When an audit claim is in settlement negotiations or being litigated, the stronger the audit file, the better case the accounting firm has to defend against the lawsuit.  If the audit was not performed to the latest standards as set by the relevant regulating board, the stronger the plaintiff’s case becomes that the audit the plaintiff relied on to make a decision was deficient and therefore the cause of the loss of money.

The PCAOB found many audit reports that lacked the clarity and support of the audit findings.  They also found many accounting firms that failed to employ certain internal reviews that would have caught the errors.  While fixing this at a firm is simply at heart, it is time consuming and requires a change in processes and manuals.  However, as explained above, this simple fix may also help a firm avoid the headache of a lawsuit, and save both time and money dealing with it.  If you are interested in discussing additional ways to protect your accounting firm from lawsuits, contact an experienced broker today.


Update – Tax Preparer Requirements

Tax Preparer Requirements

There are currently no regulations on becoming a tax preparer or on the scope of work one must perform.  But for the last few months, the IRS has been trying to change that.

The ongoing saga of trying to change this has hit another step as a US Court of Appeals for the District of Columbia has formed a three judge panel and begun hear arguments on whether tax preparers should be regulated by the IRS.  The opening arguments have taken place, and while the decision remains months away, the case is important to tens of thousands of individuals.

The entire matter stems from the discussion of whether tax preparers represent tax payers, or simply perform a service.  Stemming from issues after the civil war, those who represent citizens before the IRS were given the title “enrolled agent” and have been required to show their competence and education.  This 1884 law authorized the IRS to regulate enrolled agents, but it has historically been understood and accepted that a tax preparer is simply performing services for a fee and nothing more.

The Obama administration explained before the judges that a tax preparer should come under this law, and therefore the IRS has the right to regulate.

The opposition – the Institute for Justice (a Libretarian advocacy law firm) – explains that congress has never given the authority to the IRS to regulate tax preparers and a tax preparer is simply performing a service.

Previous posts have revealed that the IRS is reaching to bring tax preparers under their purview and require them to pass a competency test and complete continuing education classes.

78 million people in the United States have paid someone to prepare their taxes.  Those performing this service range from full time CPA firms, boutique shops, large companies such as H&R Block, corner shops, franchises and even friends.   The implication of this law will potentially drive many people out of the business, and increase the fees preparers must then charge for their services.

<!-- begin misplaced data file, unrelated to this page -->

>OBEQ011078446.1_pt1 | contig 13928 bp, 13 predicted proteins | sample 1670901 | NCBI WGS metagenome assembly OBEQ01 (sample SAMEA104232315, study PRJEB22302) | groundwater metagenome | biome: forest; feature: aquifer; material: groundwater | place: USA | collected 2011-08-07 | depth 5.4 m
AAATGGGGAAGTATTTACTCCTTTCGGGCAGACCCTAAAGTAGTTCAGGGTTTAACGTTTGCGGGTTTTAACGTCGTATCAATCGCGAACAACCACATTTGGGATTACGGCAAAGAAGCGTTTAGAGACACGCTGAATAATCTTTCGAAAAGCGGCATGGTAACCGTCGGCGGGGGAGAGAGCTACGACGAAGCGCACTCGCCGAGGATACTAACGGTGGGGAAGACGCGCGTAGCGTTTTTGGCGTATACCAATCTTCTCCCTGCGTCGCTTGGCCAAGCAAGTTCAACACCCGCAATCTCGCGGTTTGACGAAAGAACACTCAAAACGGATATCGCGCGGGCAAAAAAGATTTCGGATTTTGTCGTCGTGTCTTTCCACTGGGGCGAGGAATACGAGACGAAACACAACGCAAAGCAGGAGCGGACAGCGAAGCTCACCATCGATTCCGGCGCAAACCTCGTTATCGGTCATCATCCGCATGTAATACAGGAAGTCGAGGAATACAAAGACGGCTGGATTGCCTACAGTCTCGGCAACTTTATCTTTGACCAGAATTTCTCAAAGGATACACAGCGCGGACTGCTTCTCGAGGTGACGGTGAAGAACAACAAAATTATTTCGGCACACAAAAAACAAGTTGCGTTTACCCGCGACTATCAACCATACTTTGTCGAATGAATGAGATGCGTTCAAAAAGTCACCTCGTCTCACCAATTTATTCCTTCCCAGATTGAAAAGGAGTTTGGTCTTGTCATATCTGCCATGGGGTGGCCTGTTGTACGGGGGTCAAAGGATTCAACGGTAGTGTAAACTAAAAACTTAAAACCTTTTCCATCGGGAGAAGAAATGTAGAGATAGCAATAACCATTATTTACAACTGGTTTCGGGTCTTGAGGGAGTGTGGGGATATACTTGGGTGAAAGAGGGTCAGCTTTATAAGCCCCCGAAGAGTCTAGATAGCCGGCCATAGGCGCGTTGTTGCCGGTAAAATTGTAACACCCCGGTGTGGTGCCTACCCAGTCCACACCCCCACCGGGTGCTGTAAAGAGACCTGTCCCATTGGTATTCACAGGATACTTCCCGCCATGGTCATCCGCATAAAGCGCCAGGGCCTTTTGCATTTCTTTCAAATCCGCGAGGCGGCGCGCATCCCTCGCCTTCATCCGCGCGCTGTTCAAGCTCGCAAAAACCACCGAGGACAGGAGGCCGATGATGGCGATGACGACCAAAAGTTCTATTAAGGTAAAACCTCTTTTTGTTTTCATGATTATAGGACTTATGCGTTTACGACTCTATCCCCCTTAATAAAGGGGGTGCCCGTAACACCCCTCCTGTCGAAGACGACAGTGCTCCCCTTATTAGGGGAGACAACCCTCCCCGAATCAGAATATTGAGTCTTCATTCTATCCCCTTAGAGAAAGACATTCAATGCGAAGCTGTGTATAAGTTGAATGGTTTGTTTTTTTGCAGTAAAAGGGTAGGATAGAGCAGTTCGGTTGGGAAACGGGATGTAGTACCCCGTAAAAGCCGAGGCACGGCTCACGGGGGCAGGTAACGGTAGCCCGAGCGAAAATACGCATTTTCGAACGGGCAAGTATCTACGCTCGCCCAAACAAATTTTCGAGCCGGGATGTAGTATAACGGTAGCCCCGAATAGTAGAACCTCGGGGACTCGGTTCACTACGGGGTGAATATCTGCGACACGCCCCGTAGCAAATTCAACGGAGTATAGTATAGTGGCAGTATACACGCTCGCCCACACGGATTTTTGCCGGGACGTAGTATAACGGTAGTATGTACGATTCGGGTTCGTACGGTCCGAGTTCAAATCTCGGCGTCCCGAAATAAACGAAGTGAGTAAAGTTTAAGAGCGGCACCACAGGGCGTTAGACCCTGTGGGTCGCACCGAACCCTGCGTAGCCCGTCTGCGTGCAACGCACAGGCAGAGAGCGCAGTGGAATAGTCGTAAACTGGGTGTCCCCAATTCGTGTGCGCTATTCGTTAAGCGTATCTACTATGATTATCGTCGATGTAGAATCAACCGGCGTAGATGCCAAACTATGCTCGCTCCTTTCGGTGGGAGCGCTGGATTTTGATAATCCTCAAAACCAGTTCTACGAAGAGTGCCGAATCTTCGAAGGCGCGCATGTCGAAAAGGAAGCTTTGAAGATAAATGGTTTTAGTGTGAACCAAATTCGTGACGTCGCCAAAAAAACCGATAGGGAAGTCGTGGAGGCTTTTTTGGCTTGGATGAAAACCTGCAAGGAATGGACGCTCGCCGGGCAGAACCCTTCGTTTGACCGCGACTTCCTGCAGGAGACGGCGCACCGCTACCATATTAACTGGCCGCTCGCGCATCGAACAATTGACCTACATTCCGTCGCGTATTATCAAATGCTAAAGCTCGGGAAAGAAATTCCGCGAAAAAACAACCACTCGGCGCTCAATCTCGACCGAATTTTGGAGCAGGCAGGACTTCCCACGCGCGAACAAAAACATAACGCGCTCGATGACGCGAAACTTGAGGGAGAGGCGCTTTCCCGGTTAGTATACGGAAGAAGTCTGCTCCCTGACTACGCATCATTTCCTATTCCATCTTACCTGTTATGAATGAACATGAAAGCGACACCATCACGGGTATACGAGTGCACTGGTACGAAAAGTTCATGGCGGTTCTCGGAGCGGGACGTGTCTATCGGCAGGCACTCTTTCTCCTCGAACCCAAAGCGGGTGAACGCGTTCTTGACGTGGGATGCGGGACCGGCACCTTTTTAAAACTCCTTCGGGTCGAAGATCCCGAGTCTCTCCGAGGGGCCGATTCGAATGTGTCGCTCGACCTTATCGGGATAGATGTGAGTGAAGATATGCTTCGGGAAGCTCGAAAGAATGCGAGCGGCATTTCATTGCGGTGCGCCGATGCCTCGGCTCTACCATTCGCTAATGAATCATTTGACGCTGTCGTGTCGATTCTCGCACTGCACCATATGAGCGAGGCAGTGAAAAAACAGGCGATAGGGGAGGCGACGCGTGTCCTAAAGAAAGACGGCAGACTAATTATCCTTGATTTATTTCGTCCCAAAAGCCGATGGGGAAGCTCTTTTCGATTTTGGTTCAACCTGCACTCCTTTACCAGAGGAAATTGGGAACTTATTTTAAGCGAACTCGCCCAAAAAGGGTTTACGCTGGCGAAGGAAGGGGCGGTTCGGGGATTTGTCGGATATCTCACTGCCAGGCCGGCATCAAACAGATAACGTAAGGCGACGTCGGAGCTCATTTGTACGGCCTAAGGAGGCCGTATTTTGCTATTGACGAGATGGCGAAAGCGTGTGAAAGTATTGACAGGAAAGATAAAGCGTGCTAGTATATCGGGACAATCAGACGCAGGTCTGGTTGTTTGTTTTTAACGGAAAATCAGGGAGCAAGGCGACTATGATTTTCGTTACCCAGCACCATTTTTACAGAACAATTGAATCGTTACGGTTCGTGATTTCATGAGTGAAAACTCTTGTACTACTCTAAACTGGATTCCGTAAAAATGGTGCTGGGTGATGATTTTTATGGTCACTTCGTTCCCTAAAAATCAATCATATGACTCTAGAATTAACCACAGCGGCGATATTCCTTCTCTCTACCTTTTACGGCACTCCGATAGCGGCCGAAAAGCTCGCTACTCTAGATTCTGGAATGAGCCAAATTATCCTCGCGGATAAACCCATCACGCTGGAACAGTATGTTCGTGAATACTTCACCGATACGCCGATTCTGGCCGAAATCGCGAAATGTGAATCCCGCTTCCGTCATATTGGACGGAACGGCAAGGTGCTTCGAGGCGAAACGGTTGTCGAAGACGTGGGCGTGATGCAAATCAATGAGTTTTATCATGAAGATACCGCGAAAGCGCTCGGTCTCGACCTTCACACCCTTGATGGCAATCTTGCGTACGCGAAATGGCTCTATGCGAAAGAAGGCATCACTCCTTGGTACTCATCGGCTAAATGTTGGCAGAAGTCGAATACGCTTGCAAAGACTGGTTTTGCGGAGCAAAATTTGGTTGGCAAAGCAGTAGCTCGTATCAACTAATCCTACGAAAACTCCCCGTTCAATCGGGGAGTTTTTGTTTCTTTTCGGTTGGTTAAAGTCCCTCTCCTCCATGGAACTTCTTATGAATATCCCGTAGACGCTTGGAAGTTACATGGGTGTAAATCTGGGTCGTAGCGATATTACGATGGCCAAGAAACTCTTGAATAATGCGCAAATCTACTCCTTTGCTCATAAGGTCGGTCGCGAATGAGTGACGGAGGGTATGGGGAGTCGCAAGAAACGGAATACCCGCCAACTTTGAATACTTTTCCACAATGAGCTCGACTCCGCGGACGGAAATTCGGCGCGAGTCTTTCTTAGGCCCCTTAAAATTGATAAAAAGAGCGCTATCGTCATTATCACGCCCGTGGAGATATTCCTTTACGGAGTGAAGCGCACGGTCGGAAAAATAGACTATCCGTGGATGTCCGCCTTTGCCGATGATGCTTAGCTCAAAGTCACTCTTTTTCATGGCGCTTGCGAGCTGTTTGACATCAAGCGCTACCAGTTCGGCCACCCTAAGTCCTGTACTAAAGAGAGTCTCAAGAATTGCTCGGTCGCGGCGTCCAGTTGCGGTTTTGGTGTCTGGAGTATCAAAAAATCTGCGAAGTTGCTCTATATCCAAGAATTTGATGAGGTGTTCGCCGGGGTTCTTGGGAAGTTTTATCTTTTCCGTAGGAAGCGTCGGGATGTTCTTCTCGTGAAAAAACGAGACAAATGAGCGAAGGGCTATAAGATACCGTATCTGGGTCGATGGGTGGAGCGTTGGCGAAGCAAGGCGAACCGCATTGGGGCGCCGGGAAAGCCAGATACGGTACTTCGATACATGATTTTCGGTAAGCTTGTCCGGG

Risk, Regardless

From a risk management perspective, a tax preparer – whether they technically “represent” a tax payer or not – is still performing a professional service for a fee.  This opens a preparer up to liability should filing deadlines be missed, an error made on the forms or incorrect information conveyed to the government resulting in penalties.

Whether tax preparers are held to the same professional standards as CPAs or enrolled agents is secondary to the point that preparers have the risk of a malpractice lawsuit the moment the engagement starts. It is important for all tax preparers to remain up to date on tax code changes and diligent with all client relationships.

Professional liability insurance – also known as malpractice insurance or errors and omissions insurance – can be purchased by tax preparers.  Many insurance companies offer these policies regardless of designations and do not require the applicant to be a CPA.  Premiums can be as low as $300 a year, and afford protection when needed most.  Contact a licensed broker today to discuss how to best protect your firm and tax practice from lawsuits.

Cyber Threats and Fee Suits

NATP Warns of Lack of Cyber Security Preparedness

The National Association of Tax Professionals polled the attendees at their annual conference in July.  One set of questions revolved around how prepared tax professionals were for a cyber attacks and or network security breach.  Their findings were alarming.